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March 11, 2013 | by  | in News |
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Networking Notworking

“Held back”

Difficulties with victoria’s internet may not be the University’s fault, with a recent report on cloud computing suggesting tertiary institutes are being held back by IT infrastructure. The Asia Cloud Computing Association’s (ACCA) report suggests that New Zealand offers “an
attractive environment for cloud computing” but is limited by the “low offshore bandwidth score”. Manas Kumar, CEO of technology firm
Optimizer hQ , believes that tertiary institutions should be doing more to improve New Zealand’s technology.

“At the academic level in New Zealand, I think there is still a lot of emphasis on theory…I’m only speaking in a very general sense, and I know some institutions are already slowly starting to do this, but they need to invite real-life businesses to come in and share their thoughts, give these kids an idea of what the challenges are in the real world,” said Kumar.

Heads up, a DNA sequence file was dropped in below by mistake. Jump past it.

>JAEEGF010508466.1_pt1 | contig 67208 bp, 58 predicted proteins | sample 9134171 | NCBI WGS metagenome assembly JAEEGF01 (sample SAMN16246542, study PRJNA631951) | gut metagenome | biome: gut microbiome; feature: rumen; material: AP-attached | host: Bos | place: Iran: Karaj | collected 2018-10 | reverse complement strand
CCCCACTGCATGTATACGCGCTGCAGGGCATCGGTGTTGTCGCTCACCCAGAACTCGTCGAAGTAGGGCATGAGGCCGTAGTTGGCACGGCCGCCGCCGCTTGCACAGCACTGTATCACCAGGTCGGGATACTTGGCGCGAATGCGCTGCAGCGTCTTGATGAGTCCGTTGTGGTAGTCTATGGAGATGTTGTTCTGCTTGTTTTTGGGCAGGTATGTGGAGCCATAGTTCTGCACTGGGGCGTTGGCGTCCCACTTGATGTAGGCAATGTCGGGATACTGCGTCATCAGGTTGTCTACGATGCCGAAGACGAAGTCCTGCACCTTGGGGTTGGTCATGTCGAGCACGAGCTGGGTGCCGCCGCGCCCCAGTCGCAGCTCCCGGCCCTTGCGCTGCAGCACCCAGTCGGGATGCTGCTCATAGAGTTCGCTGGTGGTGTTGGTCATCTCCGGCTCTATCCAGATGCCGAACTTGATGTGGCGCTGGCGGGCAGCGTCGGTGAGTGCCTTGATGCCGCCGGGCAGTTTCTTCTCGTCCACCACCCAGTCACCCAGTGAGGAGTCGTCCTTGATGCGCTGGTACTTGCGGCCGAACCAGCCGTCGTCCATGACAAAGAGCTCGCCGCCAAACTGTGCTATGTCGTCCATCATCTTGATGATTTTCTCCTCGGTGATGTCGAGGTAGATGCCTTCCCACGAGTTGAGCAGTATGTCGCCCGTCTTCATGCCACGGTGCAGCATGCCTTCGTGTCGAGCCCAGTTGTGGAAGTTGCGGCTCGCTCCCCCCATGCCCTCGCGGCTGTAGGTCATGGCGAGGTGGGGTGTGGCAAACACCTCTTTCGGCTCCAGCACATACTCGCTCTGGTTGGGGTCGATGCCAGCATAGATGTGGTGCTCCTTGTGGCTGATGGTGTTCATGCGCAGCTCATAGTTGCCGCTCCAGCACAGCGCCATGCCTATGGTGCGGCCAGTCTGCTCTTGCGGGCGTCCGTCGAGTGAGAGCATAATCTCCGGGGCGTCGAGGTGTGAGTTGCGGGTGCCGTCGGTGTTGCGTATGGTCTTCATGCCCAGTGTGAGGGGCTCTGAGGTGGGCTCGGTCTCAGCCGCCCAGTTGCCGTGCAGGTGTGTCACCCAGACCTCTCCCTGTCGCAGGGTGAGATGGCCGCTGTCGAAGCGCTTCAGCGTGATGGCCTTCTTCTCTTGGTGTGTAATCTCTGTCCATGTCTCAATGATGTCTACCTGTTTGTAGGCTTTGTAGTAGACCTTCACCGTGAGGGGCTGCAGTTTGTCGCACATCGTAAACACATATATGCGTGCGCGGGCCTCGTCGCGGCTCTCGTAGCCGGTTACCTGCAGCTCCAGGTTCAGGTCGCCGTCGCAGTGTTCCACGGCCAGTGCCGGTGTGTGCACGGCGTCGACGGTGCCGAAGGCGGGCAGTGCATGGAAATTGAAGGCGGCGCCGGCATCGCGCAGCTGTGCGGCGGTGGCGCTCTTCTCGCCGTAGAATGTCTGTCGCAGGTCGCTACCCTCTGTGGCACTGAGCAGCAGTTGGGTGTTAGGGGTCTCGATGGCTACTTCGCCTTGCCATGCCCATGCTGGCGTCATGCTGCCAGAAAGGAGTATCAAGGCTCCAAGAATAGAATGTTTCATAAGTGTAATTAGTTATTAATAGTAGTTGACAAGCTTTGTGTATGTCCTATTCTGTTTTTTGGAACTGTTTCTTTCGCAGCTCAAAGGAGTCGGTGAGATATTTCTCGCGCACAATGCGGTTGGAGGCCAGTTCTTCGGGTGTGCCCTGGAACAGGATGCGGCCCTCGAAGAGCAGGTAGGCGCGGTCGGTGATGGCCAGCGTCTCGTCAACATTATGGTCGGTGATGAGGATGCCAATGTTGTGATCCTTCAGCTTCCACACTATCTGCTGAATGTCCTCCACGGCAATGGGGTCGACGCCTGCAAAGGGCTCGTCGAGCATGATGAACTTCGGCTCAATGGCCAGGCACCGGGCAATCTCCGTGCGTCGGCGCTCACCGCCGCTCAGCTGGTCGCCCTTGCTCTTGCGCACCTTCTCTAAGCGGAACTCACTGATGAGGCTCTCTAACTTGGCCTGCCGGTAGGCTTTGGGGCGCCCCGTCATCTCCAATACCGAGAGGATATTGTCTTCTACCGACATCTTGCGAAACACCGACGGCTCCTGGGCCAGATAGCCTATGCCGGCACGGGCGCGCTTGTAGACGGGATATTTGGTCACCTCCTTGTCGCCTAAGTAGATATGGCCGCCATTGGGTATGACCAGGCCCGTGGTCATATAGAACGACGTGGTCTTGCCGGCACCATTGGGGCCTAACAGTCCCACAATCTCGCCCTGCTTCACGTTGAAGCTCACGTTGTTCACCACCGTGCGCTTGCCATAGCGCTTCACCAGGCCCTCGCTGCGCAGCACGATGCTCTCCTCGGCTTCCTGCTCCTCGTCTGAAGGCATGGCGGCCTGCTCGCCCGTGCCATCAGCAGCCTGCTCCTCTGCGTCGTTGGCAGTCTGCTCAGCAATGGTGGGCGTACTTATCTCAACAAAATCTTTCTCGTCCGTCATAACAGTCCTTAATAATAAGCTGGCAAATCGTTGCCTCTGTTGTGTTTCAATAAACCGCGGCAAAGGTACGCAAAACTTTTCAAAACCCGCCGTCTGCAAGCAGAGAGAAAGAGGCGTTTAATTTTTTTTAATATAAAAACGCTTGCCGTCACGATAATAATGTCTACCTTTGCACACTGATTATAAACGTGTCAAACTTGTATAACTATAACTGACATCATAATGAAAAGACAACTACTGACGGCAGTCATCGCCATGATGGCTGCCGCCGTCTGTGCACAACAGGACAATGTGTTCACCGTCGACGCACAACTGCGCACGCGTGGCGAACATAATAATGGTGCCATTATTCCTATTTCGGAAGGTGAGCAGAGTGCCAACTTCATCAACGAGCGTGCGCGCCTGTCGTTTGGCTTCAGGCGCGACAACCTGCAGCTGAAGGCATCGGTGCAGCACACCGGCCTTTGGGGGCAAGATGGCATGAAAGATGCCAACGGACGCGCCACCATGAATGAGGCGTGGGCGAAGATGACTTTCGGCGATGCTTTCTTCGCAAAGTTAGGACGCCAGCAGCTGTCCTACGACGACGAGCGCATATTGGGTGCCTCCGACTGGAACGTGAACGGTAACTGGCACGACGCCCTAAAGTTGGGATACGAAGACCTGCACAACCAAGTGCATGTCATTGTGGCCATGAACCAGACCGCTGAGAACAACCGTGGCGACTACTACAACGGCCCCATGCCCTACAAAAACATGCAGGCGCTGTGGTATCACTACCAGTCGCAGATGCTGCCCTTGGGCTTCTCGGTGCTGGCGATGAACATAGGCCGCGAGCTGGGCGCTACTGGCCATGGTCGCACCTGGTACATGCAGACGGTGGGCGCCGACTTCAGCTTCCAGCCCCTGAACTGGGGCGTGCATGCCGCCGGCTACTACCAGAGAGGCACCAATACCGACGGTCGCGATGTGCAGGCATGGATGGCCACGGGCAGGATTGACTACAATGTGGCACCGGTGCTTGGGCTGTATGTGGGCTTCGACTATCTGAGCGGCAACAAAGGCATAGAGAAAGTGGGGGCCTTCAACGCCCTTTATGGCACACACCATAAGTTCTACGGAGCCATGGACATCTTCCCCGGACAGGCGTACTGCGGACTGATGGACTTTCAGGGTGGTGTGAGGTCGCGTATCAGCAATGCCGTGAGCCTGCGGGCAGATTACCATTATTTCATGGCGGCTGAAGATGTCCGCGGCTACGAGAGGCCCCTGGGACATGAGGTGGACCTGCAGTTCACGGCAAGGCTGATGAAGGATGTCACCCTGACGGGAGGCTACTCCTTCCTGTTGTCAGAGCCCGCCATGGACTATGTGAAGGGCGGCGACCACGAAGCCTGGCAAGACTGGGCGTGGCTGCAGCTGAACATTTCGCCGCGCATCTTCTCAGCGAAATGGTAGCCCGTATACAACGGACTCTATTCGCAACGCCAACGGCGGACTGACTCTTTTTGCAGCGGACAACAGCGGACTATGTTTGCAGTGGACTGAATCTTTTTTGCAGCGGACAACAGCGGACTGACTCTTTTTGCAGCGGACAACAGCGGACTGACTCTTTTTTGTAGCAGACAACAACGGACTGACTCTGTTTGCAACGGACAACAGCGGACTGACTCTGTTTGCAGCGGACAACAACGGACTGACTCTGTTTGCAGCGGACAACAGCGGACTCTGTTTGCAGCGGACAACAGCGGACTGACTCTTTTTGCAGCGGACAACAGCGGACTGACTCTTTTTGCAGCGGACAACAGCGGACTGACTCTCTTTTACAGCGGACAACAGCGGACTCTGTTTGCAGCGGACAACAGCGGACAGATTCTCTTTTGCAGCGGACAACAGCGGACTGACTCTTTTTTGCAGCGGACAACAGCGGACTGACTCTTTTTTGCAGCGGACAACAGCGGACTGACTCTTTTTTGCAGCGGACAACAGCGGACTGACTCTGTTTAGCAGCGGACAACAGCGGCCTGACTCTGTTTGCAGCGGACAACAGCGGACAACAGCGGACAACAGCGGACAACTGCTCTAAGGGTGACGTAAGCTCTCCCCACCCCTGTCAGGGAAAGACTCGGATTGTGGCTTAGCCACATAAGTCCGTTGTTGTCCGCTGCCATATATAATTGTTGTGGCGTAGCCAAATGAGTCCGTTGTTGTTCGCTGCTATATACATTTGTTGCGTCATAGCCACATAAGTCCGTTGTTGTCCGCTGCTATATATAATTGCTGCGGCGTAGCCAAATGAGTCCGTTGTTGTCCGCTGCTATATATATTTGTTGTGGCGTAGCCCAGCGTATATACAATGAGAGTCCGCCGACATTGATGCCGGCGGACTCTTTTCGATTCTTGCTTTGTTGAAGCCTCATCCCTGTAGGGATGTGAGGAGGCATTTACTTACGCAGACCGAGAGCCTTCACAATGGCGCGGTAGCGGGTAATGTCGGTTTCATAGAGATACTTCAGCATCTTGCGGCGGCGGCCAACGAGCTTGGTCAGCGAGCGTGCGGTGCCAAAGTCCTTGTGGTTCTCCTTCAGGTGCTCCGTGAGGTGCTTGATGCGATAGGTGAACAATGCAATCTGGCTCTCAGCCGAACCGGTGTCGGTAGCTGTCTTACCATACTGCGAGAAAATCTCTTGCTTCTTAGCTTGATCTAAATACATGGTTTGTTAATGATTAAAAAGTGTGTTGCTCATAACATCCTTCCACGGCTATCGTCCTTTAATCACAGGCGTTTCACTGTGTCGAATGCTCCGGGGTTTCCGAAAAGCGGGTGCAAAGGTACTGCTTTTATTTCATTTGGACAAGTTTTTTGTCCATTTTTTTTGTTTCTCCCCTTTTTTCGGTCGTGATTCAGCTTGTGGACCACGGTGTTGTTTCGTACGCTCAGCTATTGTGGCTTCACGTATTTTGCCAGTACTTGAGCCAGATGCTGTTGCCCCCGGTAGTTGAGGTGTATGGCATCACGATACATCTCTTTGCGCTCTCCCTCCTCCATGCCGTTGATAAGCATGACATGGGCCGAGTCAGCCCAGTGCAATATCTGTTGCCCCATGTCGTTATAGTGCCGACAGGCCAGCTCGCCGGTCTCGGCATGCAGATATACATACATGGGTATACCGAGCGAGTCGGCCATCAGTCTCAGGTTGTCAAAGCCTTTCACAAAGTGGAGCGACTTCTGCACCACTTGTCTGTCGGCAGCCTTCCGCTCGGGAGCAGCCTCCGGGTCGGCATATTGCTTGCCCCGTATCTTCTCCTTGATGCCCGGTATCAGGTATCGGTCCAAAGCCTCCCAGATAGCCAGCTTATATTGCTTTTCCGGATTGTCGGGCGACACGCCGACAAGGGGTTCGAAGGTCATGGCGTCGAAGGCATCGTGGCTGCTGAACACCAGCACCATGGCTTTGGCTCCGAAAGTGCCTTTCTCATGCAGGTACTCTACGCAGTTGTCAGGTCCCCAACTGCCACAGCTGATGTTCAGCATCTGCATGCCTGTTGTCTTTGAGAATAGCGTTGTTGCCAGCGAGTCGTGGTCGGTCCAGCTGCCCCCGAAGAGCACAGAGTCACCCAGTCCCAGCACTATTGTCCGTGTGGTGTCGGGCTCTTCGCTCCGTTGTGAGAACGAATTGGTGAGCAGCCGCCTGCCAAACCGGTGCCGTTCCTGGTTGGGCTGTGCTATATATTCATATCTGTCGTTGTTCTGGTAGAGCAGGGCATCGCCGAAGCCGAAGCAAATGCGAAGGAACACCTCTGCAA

Ben Vidulich, a third year network Engineering student disagrees. “I have a lot of lecturers that have come out of industry and we
have had guest lecturers [from the industry].” Vidulich believes problems with the University’s internet are not due to the University’s bandwidth, rather the University’s proxy server. “The University has very high speed internet, the problem is the infrastructure and I suspect that’s what is slowing it down.”

Kumar also believes New Zealand as a whole could be doing better. New Zealand is currently sixth on the Cloud readiness index which tracks the development of infrastructure. “I’d say we should be aiming for at least top three, because cloud computing is where kiwis,
with our unique sense of creativity and no 8 wire attitude, can really compete with the rest of the world.”

The report recommends expanding available international bandwidth. “A number of new trans-Pacific cables are being proposed—the government and the cloud industry can help by lending support to at least one of these”, says the ACCA. Proposals for trans-Pacific cables have been unsuccessful in the past, primarily due to the high cost. In late-2012, kim Dotcom proposed his own cable, an initiative yet to materialise.

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